Thursday morning BBVA threw a takeover of Banco Sabadell after the failure of the merger proposal presented days before by the Bilbao bank to the board of directors of the Alicante entity, led by Josep Oliu. The board of Banco Sabadell said no to the BBVA merger proposal and it reacted with a public offer for the acquisition of shares (takeover bid) about the business of the Alicante-based entity. A proposal with the same terms of the merger but much less friendly since now it involves offering Banco Sabadell shareholders the purchase of your titles and not a merger of banks as such. So things are, Who has the last word in BBVA's takeover bid for Banco Sabadell?

First step: the “non-opposition” of the ECB

He first step that has to happen BBVA takeover bid regarding Banco Sabadell shares is at the European level. He European Central Bank (ECB) -as a community central bank- must study the proposal of the bank led by Carlos Torres and decide whether to go ahead. On paper – in the offer presented by BBVA for Banco Sabadell shares – this step is mentioned as “obtaining non-opposition” by the ECB. However, you must also notify the information to the Bank of Spain, headed by Pablo Hernández de Cos, without needing his approval or authorization for the operation on Banco Sabadell's business.

What does the ECB say? The community bank has not yet spoken about BBVA's takeover bid for Banco Sabadell, although its vice president has done so, Luis de Guindos, during a speech in Madrid that same Thursday, at least with his first words. The former Minister of Economy assured, just hours after learning of BBVA's new attempt to take over Banco Sabadell, that the central bank had to authorize the operation based on the “solvency principle” and the “principle of prudential”. All this with the stability of the financial system as a key aspect of the analysis.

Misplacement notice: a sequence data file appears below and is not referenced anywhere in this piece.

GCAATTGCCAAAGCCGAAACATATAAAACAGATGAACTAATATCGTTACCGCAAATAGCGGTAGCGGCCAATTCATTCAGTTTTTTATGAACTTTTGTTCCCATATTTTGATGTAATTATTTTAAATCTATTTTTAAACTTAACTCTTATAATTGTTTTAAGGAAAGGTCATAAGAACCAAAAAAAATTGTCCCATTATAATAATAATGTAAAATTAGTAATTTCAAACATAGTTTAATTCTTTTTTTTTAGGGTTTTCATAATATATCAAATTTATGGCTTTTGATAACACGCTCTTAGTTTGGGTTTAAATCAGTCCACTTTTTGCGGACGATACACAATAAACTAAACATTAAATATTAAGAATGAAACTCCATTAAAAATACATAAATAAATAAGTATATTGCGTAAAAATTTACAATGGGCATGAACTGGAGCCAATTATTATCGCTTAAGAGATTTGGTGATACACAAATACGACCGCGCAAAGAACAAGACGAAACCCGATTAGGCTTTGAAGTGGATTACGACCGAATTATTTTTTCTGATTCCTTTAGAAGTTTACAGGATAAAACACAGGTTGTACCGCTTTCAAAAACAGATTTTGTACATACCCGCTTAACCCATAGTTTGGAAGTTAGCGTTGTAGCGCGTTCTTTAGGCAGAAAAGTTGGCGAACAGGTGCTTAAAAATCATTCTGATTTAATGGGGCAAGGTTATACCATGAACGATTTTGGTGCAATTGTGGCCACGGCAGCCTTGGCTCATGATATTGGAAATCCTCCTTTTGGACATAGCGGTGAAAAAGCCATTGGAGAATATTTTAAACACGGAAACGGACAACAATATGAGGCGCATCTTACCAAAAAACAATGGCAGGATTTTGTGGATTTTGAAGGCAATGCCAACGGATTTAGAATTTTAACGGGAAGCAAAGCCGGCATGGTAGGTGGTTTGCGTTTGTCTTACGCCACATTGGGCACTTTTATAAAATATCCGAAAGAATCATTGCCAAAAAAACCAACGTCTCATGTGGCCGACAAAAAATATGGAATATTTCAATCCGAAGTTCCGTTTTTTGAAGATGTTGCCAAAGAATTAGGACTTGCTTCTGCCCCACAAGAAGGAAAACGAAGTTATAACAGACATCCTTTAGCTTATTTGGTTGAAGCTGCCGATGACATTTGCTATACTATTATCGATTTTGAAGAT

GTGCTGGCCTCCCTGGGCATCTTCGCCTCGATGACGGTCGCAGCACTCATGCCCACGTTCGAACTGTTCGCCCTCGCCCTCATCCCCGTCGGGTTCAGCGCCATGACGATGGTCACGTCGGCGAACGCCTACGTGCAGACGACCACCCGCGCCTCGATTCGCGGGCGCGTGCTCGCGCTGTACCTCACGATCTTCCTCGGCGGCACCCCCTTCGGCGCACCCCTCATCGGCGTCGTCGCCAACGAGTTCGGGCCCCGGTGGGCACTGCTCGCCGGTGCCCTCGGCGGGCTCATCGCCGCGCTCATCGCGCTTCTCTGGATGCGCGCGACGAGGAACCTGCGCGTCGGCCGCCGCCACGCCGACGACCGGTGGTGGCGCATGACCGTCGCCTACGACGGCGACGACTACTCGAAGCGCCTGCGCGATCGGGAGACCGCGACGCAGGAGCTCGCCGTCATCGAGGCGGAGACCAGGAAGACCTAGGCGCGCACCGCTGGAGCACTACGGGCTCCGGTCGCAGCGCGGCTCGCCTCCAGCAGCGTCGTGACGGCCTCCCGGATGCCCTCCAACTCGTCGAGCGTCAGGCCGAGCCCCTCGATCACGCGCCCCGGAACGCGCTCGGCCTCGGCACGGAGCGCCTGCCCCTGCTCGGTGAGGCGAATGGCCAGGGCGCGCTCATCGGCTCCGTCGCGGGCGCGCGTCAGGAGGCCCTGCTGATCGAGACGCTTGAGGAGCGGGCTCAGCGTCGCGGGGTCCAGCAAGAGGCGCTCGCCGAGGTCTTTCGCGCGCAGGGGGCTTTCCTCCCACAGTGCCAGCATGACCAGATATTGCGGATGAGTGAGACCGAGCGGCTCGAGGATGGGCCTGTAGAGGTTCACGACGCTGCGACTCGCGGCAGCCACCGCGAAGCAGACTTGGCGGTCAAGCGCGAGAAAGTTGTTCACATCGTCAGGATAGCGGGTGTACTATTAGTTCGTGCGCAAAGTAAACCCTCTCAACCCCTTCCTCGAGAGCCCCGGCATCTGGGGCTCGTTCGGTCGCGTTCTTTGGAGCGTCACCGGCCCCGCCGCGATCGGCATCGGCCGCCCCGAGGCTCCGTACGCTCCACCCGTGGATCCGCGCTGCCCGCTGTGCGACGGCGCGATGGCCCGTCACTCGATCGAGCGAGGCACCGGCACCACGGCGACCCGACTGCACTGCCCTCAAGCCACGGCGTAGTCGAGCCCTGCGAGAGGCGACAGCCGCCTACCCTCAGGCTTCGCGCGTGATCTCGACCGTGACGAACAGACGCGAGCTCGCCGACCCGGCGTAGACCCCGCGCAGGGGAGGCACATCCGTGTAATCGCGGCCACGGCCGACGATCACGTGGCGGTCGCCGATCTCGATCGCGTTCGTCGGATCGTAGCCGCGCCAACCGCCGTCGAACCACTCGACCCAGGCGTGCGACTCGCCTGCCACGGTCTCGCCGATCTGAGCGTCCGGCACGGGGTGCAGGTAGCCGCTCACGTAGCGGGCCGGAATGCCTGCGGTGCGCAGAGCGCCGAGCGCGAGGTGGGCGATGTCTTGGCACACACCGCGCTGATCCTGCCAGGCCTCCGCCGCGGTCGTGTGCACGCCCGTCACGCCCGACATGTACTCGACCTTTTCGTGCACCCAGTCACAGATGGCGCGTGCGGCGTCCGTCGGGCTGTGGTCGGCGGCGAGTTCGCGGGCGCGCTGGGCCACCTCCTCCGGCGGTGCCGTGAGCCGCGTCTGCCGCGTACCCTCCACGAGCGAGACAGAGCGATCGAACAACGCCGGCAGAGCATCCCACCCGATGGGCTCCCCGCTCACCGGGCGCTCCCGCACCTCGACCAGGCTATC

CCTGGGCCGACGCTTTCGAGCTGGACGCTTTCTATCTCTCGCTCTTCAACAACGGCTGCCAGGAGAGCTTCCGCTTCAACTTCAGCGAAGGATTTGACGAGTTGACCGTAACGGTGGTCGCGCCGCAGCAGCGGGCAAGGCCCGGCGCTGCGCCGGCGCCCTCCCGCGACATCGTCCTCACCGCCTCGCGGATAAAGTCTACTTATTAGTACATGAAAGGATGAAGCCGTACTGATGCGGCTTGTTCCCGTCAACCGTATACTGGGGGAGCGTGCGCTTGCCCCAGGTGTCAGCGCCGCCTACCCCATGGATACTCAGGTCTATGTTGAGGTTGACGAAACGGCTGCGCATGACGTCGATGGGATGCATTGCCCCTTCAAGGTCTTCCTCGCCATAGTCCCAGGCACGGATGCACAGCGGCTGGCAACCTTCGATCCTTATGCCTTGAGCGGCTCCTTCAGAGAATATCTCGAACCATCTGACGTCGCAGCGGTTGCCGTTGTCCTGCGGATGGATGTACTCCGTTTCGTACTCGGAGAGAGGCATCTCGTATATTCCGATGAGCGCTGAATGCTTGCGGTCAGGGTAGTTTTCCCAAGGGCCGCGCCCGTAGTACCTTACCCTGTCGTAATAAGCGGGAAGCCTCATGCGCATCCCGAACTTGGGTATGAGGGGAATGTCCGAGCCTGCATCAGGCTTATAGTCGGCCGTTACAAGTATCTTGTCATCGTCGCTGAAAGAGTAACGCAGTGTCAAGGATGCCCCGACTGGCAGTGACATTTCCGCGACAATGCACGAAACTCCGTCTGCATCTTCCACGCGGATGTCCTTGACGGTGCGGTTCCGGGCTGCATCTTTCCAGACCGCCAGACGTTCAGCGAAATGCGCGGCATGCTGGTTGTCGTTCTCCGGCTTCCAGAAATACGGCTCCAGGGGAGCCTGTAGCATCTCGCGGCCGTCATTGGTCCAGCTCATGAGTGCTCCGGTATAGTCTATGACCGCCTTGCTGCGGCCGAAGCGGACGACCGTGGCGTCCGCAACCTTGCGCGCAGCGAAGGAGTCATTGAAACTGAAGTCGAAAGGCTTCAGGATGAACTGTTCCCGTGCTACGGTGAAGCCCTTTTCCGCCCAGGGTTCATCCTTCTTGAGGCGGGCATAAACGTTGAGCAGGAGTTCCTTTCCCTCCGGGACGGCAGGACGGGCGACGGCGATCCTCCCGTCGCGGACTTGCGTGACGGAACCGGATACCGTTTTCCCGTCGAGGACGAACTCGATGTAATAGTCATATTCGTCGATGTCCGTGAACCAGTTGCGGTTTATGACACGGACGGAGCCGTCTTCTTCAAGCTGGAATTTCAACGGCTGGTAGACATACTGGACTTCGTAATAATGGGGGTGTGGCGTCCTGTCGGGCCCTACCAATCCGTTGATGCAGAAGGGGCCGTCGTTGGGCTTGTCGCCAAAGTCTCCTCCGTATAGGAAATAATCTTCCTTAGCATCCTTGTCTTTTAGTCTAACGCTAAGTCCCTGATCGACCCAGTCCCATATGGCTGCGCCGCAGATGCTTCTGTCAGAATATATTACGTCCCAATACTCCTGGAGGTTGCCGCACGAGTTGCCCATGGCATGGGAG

Following the words of the former minister, that same morning the president of BBVA, Carlos Torres, He assured in the call with analysts and in the subsequent press conference that the ECB's preliminary proposal is “favorable” to the merger of both banks. A merger that appears as a final result on paper and that has materialized in practice through a hostile takeover of Sabadell's business in response to the first no from the Alicante bank Oliu to the merger presented by the Bilbao entity. Torres confirmed to analysts and investors that until Thursday he had not received approval from the ECB, and decided to follow the formal process, but his words were key for the future. “It seems that it is a favorable opinion,” he assured his analysts and investors.

Guindos himself has assured that the takeover bid has to go through the ECB's table due to aspects of “solvency” and “prudence” but he washes his hands of issues of competence. This is where other protagonists come in on the path to making the takeover a reality: the competition authorities at the national level.

Second step: the CNMV

The National Securities Markets Commission (CNMV) must give approval to the operation after the first “non-opposition” of the ECB. And on paper it is very clear: “the CNMV will not authorize the offer until is accredited with obtaining, expressly or tacitly, the non-opposition reference of the European Central Bank.” All of this as indicated in article 26.2 of Royal Decree 1066/2007.

The CNMV is the stock market regulator national and, due to their listed obligations, both BBVA and Banco Sabadell must send the information that they consider necessary to maintain the transparency and good functioning for its investors and the rest of the actors in the Spanish stock market. This is what they have done until now, with a large number of documents sent to the regulator every day, both by one entity and another, since that first merger contact communicated by BBVA to the regulator on Tuesday, April 30.

Also the CNMV you can request information to the entities if, due to their role as refereeconsider that there is not enough transparency for the functioning of the market. The last paper sent to the CNMV comes from Sabadell Bank, around 11 p.m. on Thursday, in which he asks the regulator that Carlos Torres, as president of BBVA, explain who are the shareholders from Banco Sabadell who, in his words, would have interest has already been transferred in formalizing the takeover bid over 50.01% of Banco Sabadell shares. “Incomplete data that could affect the market”, in terms of Banco Sabadell, which the president hinted at in the call with analysts and in the subsequent online press conference, both held on Thursday morning, but which do not clarify the name of said shareholders.